Saturday Catchup: Must-reads (and sees) from the recent past

Is America ‘Yearning for Fascism’? by Chris Hedges (TruthDig 2010-03-29). "The Democrats and their liberal apologists are so oblivious to the profound personal and economic despair sweeping through this country that they think offering unemployed people the right to keep their unemployed children on their nonexistent health care policies is a step forward. They think that passing a jobs bill that will give tax credits to corporations is a rational response to an unemployment rate that is, in real terms, close to 20 percent. They think that making ordinary Americans, one in eight of whom depends on food stamps to eat, fork over trillions in taxpayer dollars to pay for the crimes of Wall Street and war is acceptable. They think that the refusal to save the estimated 2.4 million people who will be forced out of their homes by foreclosure this year is justified by the bloodless language of fiscal austerity. The message is clear. Laws do not apply to the power elite. Our government does not work. And the longer we stand by and do nothing, the longer we refuse to embrace and recognize the legitimate rage of the working class, the faster we will see our anemic democracy die."

On this week's 42nd anniversary of Martin Luther King's assassination, two talented lawyers who've dedicated their careers to fighting inequality join Bill Moyers to examine justice and injustice in America after 42 years of struggle. Watch Bill Moyers interview with Bryan Stevenson and Michelle Alexander. A transcript of the interview. Bill Moyers essay on economic justice (Bill Moyers Journal 2010-04-02). Also: Martin Luther King Jr.'s Economic Dream Still Unfulfilled, 42 Years Later by Bill Moyers and Michael Winship (Salon 2010-04-02)and We Still Don’t Hear Him by Bob Herbert (New York Times 2010-04-02).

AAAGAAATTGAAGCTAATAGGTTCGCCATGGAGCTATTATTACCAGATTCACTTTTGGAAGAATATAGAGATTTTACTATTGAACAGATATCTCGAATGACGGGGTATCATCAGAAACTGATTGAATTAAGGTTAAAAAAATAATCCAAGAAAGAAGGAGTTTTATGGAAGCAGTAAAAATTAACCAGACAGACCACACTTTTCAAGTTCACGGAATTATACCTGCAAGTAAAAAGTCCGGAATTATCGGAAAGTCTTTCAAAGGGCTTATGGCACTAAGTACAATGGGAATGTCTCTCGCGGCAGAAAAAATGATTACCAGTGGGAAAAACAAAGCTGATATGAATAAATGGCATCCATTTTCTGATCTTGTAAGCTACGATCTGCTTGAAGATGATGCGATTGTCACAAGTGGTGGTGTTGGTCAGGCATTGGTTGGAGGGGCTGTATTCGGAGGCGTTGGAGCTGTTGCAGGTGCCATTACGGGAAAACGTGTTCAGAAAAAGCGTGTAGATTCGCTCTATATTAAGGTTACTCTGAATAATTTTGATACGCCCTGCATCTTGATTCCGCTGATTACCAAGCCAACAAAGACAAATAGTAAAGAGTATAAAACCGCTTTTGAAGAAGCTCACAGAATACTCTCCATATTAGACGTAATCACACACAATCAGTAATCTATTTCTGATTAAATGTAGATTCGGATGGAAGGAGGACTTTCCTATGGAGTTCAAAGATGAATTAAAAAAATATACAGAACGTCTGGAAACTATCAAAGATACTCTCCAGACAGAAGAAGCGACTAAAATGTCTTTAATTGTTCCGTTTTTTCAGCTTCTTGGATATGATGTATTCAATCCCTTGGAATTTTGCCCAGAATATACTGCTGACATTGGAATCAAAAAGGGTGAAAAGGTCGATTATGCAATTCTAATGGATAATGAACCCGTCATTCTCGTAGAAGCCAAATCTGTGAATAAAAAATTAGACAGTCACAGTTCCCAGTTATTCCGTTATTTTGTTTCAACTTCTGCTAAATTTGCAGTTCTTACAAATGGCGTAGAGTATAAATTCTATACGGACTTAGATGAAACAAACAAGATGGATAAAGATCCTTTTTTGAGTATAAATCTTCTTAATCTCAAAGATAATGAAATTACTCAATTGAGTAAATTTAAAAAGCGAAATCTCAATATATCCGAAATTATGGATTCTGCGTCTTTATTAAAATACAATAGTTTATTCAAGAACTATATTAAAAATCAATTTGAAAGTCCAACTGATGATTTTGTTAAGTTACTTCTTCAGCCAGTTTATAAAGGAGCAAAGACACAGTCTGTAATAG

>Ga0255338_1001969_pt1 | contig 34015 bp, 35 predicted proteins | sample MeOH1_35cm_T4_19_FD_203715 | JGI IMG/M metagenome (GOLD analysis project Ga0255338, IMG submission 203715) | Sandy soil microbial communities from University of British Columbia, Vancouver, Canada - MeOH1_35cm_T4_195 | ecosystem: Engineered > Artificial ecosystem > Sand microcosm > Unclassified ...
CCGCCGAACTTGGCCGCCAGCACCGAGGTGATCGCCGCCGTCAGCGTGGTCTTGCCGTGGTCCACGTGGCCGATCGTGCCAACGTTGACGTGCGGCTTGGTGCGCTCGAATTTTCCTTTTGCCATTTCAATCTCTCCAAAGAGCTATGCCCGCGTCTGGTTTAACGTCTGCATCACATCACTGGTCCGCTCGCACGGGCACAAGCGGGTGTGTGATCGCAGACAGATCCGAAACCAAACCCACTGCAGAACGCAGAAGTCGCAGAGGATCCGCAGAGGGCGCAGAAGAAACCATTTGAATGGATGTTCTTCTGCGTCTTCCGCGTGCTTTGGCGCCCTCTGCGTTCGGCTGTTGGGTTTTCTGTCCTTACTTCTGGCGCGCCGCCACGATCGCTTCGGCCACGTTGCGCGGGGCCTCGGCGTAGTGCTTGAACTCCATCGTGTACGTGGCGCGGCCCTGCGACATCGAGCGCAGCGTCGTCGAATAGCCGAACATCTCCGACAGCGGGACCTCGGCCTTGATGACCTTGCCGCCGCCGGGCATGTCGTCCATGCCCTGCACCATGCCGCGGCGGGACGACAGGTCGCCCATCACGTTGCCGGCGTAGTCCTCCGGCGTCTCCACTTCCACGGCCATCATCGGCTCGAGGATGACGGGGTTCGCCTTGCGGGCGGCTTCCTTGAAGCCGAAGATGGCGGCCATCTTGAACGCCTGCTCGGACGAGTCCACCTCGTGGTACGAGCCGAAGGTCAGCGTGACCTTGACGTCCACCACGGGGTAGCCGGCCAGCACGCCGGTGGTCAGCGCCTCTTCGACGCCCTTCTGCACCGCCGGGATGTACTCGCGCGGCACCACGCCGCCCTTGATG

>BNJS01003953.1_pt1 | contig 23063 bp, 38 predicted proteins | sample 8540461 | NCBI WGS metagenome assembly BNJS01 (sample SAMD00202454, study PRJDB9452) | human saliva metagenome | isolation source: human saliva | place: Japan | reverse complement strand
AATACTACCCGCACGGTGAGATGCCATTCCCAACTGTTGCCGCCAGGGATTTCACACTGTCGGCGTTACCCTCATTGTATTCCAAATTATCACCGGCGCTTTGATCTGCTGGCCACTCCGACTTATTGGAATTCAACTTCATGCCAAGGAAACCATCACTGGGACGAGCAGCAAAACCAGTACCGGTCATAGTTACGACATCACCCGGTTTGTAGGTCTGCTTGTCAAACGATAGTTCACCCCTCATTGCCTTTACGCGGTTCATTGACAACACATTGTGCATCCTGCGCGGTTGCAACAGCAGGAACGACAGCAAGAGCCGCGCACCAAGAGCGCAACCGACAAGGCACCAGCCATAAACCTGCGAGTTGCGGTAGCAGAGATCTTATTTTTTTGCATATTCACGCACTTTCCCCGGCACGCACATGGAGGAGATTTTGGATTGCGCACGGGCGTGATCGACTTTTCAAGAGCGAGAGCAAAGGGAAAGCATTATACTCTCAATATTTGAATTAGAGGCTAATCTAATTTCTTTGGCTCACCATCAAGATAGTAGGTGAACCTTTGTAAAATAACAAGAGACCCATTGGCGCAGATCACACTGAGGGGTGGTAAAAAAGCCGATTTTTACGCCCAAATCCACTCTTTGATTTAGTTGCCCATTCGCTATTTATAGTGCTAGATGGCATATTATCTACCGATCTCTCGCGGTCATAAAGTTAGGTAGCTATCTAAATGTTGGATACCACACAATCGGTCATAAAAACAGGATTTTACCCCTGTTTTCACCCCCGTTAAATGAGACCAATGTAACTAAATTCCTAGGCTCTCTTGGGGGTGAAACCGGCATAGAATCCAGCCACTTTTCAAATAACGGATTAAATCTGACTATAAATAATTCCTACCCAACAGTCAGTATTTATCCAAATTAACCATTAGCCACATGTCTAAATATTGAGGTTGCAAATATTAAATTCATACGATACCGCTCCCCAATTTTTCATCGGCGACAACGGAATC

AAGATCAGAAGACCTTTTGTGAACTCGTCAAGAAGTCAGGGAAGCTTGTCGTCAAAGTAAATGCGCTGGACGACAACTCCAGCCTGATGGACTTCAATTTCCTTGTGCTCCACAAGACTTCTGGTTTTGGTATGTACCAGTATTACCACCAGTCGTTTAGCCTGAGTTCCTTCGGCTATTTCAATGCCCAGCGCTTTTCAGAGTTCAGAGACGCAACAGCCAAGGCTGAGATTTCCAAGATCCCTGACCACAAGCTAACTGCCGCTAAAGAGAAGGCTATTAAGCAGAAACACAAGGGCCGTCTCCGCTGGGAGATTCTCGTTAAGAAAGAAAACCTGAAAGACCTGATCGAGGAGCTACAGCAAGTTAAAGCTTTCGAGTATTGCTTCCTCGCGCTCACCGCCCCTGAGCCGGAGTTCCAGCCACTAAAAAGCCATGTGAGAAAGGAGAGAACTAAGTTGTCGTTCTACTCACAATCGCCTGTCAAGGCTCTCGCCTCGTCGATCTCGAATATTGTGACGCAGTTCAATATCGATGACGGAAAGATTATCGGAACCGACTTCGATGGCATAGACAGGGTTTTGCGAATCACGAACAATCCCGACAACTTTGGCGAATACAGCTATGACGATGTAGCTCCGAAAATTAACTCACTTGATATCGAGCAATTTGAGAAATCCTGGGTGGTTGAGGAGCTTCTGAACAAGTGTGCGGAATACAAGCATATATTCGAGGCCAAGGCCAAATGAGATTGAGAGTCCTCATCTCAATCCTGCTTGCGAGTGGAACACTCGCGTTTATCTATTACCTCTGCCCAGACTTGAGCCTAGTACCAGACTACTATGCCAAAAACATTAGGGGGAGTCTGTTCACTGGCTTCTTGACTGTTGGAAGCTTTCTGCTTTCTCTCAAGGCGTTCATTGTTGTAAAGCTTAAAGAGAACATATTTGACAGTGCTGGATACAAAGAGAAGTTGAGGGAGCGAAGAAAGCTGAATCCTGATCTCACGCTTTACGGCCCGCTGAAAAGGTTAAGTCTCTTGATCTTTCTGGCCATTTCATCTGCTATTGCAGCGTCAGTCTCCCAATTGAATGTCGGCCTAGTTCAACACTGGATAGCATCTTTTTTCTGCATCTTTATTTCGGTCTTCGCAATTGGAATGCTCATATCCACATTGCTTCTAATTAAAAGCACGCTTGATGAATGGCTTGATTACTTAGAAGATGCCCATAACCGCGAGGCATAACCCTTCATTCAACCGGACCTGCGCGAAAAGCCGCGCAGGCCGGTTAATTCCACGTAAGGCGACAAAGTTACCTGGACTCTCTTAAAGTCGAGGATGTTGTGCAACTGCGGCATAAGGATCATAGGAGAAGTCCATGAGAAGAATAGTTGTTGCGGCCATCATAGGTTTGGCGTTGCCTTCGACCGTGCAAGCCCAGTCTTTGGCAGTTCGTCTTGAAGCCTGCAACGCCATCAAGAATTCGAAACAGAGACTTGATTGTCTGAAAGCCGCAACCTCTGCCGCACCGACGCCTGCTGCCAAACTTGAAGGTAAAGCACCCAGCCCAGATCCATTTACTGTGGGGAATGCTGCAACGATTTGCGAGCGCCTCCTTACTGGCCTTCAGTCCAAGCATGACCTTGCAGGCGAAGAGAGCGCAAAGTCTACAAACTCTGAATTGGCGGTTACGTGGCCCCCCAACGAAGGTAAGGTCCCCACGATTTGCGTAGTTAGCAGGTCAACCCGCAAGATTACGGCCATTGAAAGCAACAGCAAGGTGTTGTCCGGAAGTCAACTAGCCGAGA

The Inhumanity of War by Doug Bandow, Senior Fellow at the Cato Institute (Huntington Post 2010-04-03). Constant warfare is good for America and boon to the world. Not.

Nearly six months ago, in a must-read piece in The New Yorker, Jane Mayer pondered the risks of the C.I.A.’s covert drone program (The Predator War 2009-10-26), Obama's ramping up of the terror bombing in Afghanistan and Pakistan. The situation has only become more dire in the months since; as with the torture of prisoners, the debate over the indiscriminately murderous drones has devolved into an argument over how far we can go without committing acts that are actually indictable: see, Drone Attacks Are Legit Self-Defense, Says State Dept. Lawyer by Nathan Hodge (Danger Room 2010-03-26) and The Legal And Moral Issues Of Drone Use (NPR 2010-03-30) with Peter Bergen, Amitai Etzioni and Philip Alston.

Will the Pentagon send surveillance drones and other military support to the Somali government for its offensive against al-Qaida-linked insurgents, as the Associated Press reports? Perhaps you should ask your members of Congress.

Newsweek calls Afghanistan’s police force a ”$6 billion fiasco” that could cost us the war. Nation building is a risky business; no wonder presidential candidates promise not to do it.

"A federal judge ruled Wednesday that the National Security Agency’s program of surveillance without warrants was illegal, rejecting the Obama administration’s effort to keep shrouded in secrecy one of the most disputed counterterrorism policies of former President George W. Bush." By Charlie Savage and James Risen (New York Times 2010-03-31).